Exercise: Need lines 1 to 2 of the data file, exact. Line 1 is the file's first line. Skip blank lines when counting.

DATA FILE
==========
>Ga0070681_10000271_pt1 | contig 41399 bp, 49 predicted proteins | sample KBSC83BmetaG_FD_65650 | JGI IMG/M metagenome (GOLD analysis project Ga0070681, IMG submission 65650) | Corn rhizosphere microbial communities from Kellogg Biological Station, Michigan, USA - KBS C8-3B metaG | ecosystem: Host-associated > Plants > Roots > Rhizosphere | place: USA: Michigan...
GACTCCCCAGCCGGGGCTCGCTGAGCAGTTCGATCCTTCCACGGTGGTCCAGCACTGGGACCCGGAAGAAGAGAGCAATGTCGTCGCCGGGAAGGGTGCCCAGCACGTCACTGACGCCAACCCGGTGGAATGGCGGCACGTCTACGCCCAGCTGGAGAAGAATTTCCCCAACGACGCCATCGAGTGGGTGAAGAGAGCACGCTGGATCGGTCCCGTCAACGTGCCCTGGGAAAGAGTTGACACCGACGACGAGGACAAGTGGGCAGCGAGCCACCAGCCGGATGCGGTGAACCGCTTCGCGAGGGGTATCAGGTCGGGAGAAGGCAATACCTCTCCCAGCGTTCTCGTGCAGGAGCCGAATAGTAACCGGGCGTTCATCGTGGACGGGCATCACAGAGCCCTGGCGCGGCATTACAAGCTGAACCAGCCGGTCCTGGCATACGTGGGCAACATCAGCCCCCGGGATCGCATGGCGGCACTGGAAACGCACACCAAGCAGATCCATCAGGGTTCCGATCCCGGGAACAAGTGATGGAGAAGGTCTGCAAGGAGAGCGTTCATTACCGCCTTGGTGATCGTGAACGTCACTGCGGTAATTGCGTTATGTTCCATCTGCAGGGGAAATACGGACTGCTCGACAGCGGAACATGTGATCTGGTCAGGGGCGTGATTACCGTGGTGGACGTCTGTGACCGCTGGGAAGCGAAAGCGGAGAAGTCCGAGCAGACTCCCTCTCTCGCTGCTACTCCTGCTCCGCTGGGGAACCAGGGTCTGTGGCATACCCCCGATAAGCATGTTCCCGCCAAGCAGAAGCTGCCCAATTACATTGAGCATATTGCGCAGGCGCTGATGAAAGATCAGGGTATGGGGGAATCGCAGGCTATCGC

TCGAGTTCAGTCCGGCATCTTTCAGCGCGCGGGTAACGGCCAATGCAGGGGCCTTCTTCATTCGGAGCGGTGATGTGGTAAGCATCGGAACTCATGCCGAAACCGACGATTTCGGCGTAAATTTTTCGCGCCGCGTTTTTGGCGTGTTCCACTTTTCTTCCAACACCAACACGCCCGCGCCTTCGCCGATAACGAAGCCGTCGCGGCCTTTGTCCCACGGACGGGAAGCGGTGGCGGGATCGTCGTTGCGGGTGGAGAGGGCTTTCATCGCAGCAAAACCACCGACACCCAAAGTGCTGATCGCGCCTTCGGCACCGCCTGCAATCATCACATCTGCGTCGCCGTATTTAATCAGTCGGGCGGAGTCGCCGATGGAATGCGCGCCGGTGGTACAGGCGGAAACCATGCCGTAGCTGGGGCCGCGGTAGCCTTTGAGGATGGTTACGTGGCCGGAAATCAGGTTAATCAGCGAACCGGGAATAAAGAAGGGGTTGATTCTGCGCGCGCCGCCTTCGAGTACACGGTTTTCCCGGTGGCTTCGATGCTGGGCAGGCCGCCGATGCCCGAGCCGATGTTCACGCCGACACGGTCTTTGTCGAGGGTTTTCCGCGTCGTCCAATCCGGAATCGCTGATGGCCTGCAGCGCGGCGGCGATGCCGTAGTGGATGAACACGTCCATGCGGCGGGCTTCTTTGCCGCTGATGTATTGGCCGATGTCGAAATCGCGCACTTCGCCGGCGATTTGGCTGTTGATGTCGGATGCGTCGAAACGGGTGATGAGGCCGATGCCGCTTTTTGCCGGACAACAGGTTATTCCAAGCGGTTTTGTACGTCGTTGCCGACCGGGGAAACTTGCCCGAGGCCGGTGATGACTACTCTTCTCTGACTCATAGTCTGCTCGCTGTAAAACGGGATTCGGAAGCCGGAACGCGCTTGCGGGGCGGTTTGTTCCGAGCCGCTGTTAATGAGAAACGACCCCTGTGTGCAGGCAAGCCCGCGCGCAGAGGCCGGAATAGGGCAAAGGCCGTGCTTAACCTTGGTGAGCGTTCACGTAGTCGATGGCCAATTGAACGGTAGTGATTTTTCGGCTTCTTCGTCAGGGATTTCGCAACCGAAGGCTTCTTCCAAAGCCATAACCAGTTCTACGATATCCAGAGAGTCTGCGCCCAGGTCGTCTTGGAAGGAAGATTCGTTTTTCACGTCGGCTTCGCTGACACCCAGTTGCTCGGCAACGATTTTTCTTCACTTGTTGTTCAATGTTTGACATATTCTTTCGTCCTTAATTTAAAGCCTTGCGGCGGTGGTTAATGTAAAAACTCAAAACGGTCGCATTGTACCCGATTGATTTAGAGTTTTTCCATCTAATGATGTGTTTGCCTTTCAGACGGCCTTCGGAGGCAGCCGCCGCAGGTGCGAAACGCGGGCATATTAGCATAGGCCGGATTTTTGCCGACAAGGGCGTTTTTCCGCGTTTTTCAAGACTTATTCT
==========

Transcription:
>Ga0070681_10000271_pt1 | contig 41399 bp, 49 predicted proteins | sample KBSC83BmetaG_FD_65650 | JGI IMG/M metagenome (GOLD analysis project Ga0070681, IMG submission 65650) | Corn rhizosphere microbial communities from Kellogg Biological Station, Michigan, USA - KBS C8-3B metaG | ecosystem: Host-associated > Plants > Roots > Rhizosphere | place: USA: Michigan...
GACTCCCCAGCCGGGGCTCGCTGAGCAGTTCGATCCTTCCACGGTGGTCCAGCACTGGGACCCGGAAGAAGAGAGCAATGTCGTCGCCGGGAAGGGTGCCCAGCACGTCACTGACGCCAACCCGGTGGAATGGCGGCACGTCTACGCCCAGCTGGAGAAGAATTTCCCCAACGACGCCATCGAGTGGGTGAAGAGAGCACGCTGGATCGGTCCCGTCAACGTGCCCTGGGAAAGAGTTGACACCGACGACGAGGACAAGTGGGCAGCGAGCCACCAGCCGGATGCGGTGAACCGCTTCGCGAGGGGTATCAGGTCGGGAGAAGGCAATACCTCTCCCAGCGTTCTCGTGCAGGAGCCGAATAGTAACCGGGCGTTCATCGTGGACGGGCATCACAGAGCCCTGGCGCGGCATTACAAGCTGAACCAGCCGGTCCTGGCATACGTGGGCAACATCAGCCCCCGGGATCGCATGGCGGCACTGGAAACGCACACCAAGCAGATCCATCAGGGTTCCGATCCCGGGAACAAGTGATGGAGAAGGTCTGCAAGGAGAGCGTTCATTACCGCCTTGGTGATCGTGAACGTCACTGCGGTAATTGCGTTATGTTCCATCTGCAGGGGAAATACGGACTGCTCGACAGCGGAACATGTGATCTGGTCAGGGGCGTGATTACCGTGGTGGACGTCTGTGACCGCTGGGAAGCGAAAGCGGAGAAGTCCGAGCAGACTCCCTCTCTCGCTGCTACTCCTGCTCCGCTGGGGAACCAGGGTCTGTGGCATACCCCCGATAAGCATGTTCCCGCCAAGCAGAAGCTGCCCAATTACATTGAGCATATTGCGCAGGCGCTGATGAAAGATCAGGGTATGGGGGAATCGCAGGCTATCGC